Rule 34: If it exists, there is porn of it. No exceptions.
Yes, the internet is for porn. When not used for such purpose it is very handy for fanning the flames of conspiracy theories. Residually, it is for sharing pictures of cats. The former two are what interests me the most, though, and they are (ready for a shock?) closely linked.
It all starts with Anselm, a monk who was an archbishop of Canterbury, and his ontological argument. According to Anselm, the existence of God can be derived from elsewhere than observation of the objective world, and it is based on the idea of a being which no greater can be conceived. Since by definition nothing can be greater than a being which no greater can be conceived, God exists.
Did you get it?
But that's besides the point. What is interesting is that any single thing or idea that the mind can come up with is, by definition, existing. And I don't mean that in an ethereal, trapped-in-the-mind kind of way. I mean it literally. Since humans don't know what they don't know, what they know is based on two things: on one side, their biological constraints, and on the other, the observable world through the prism of their culture. There is a reason languages have feminine and masculine, represent abstract ideas in terms of mother and father, and build up metaphors which are always verbalized anthropomorphically or physically. That is what humans are born seeing and, therefore, their language is constrained by what they have always seen. There are many examples: a gladiator trident is a huge fork, tears are rain from the eyes, everything that flies does it like a bird, one comes from a fatherland or a motherland, etc.
And that is how Rule 34 is unpacked from an abstract in the realm of possibility into its eventual materialization. Moreover, that is what grants credence to conspiracy theories. Let me explain a bit. A conspiracy theory is an explanation of an event cemented on a secret plotting among powerful people, and pretty much rest on the negation that the world is chaotic, that what we see is what there is, and that there's a ton of stuff which is random and unconnected. Although there is an overabundance of studies on conspiracy theories, from political to social and psychological points of view, I have seen none which sees them in their most elemental, simplest terms. Conspiracy theories exist because humans can imagine things within the confines of what they know, and their development can always be mapped based on the world around us.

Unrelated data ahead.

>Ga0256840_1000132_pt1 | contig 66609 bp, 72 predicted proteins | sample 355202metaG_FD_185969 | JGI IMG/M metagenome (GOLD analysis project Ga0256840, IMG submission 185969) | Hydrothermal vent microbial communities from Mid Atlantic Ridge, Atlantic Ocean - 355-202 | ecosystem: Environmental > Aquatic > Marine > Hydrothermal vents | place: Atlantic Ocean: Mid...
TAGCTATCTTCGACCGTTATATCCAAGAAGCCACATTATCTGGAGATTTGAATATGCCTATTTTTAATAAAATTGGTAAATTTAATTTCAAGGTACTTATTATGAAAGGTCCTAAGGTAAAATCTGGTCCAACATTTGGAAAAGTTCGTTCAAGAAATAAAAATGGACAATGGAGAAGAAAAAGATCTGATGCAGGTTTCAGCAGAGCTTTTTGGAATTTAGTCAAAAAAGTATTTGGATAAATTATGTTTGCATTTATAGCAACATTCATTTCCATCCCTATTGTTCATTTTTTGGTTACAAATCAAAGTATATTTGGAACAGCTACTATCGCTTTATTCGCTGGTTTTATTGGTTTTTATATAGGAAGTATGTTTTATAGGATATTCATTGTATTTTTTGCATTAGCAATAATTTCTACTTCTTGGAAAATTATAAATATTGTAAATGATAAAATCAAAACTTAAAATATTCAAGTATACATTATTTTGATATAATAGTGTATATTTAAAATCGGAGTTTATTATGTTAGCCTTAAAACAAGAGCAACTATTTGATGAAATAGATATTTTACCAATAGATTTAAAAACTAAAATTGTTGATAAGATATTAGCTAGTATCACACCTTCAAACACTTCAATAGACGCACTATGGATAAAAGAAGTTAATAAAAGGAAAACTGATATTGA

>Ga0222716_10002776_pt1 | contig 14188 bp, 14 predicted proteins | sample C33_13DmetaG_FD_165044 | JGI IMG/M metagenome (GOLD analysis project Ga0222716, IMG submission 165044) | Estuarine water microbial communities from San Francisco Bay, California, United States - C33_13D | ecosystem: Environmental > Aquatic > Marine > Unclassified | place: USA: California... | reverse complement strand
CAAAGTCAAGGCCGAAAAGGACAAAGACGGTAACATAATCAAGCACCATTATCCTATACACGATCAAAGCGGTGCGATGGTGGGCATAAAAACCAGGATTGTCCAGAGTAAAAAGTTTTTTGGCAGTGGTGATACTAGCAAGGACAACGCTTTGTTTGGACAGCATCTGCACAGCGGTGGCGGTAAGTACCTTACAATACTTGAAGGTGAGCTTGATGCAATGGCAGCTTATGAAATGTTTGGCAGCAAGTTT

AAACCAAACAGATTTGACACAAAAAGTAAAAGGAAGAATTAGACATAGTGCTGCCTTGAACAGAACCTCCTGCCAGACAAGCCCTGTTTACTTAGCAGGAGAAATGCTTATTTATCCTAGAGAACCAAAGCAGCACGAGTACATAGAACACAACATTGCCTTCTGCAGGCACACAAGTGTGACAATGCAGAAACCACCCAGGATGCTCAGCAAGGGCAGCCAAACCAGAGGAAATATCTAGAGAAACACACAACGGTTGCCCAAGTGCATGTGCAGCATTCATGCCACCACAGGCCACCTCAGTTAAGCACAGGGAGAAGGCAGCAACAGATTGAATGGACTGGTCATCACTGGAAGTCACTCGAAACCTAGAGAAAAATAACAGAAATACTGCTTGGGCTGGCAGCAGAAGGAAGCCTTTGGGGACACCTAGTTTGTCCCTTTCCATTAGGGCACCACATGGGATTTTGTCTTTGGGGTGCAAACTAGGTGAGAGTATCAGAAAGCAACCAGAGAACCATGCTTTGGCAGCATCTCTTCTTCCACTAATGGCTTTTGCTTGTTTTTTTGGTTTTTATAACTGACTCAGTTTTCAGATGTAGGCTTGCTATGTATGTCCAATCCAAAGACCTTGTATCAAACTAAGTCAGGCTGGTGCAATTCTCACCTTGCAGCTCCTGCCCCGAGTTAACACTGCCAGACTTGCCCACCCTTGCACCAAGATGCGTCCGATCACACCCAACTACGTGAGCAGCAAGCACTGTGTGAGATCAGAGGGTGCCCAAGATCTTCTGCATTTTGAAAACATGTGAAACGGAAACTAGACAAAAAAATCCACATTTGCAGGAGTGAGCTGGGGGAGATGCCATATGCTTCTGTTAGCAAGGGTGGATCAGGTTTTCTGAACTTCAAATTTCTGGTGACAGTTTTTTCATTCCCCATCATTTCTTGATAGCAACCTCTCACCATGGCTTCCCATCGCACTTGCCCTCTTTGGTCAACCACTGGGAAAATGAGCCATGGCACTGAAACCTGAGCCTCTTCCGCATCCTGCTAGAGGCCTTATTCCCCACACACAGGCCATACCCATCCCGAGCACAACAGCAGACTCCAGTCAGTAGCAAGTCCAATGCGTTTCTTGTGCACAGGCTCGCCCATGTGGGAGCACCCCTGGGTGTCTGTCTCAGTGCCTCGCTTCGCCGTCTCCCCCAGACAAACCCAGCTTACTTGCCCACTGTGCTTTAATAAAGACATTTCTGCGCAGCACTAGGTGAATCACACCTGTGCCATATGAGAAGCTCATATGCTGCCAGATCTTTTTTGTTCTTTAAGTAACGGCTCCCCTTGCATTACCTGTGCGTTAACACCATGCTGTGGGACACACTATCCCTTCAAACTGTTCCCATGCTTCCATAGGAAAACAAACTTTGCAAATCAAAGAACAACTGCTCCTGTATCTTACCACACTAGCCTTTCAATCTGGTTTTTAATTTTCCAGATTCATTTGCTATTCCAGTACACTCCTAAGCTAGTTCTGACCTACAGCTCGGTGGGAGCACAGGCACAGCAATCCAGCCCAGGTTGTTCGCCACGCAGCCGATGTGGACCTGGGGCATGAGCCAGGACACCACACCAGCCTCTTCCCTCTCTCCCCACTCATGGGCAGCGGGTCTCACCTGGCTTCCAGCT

Based on the above understanding, conspiracy theories are simply copy pastes of what is in the minds of everybody. Nobody will ever come up with a conspiracy theory which involves something which cannot be pictured or verbalized. take, for example, the looniest of all conspiracy theorists, David Icke. The evil dudes who, according to him, rule the world are some sort of lizard race. A fucking lizard race. Anthropomorphic and all. Standing on two legs. With the ability to talk, and move, and they do things that anyone can and has done before, though in their case at a global scale and with super cunning panache. But there's nothing there that cannot be thought of.
Porn is the same. Take the U.S., home of most conspiracy theories with a ratio of 8 to 1 compared to its distant follower, Germany. The U.S. is also the 5th largest market of paid pornography and its top producer. The dilemma then resides in what imagination is exactly. We know that it is a mental representation of something, and it is distinguished from perceiving, remembering or believing insofar as the imagining subject does not require the imagined thing to "be". It is also said that it does not require for the imagining subject to desire or anticipate what is being mentally represented. But, is it so? As usual, there's an army of philosophers and psychologists doing experiments on this very stuff, and no matter how much children try (with the pre-installed software they have within the hardware all humans share) their games always mirror the real world while the consequences of the imagined world may remain fenced within the constraints of that same real world. For example, kids playing to be fighting spitfires in the middle of an air battle will tend to extend their arms, like a bird or a plane, and when they are gunned down the game is understood not to include them exploding in a fiesta of shattered bones, splattered guts, and death --which is what would happen to a gunned down spitfire pilot. And the same goes for games involving birth, tea ceremonies, alien invasions, or a sea voyage.
In a world based on two rules --on one hand the arousal of sexual appetite and on the other hand the certainty that everything has an explanation-- the bounded imagination of humans, nested in their limitations, will flex its muscles and give birth to the satisfaction of its cravings. It is a sort of self fulfilling prophecy, i.e. to visualize within the confines of the familiar and to deliver the needed images. Right there is where the frontier with art is, as we discussed elsewhere: art negotiates while standing in the razor's edge of the known. Porn? Just like conspiracy theories, stands in the border, never attempts to cross it, and is content with having found the soothing balm of completeness.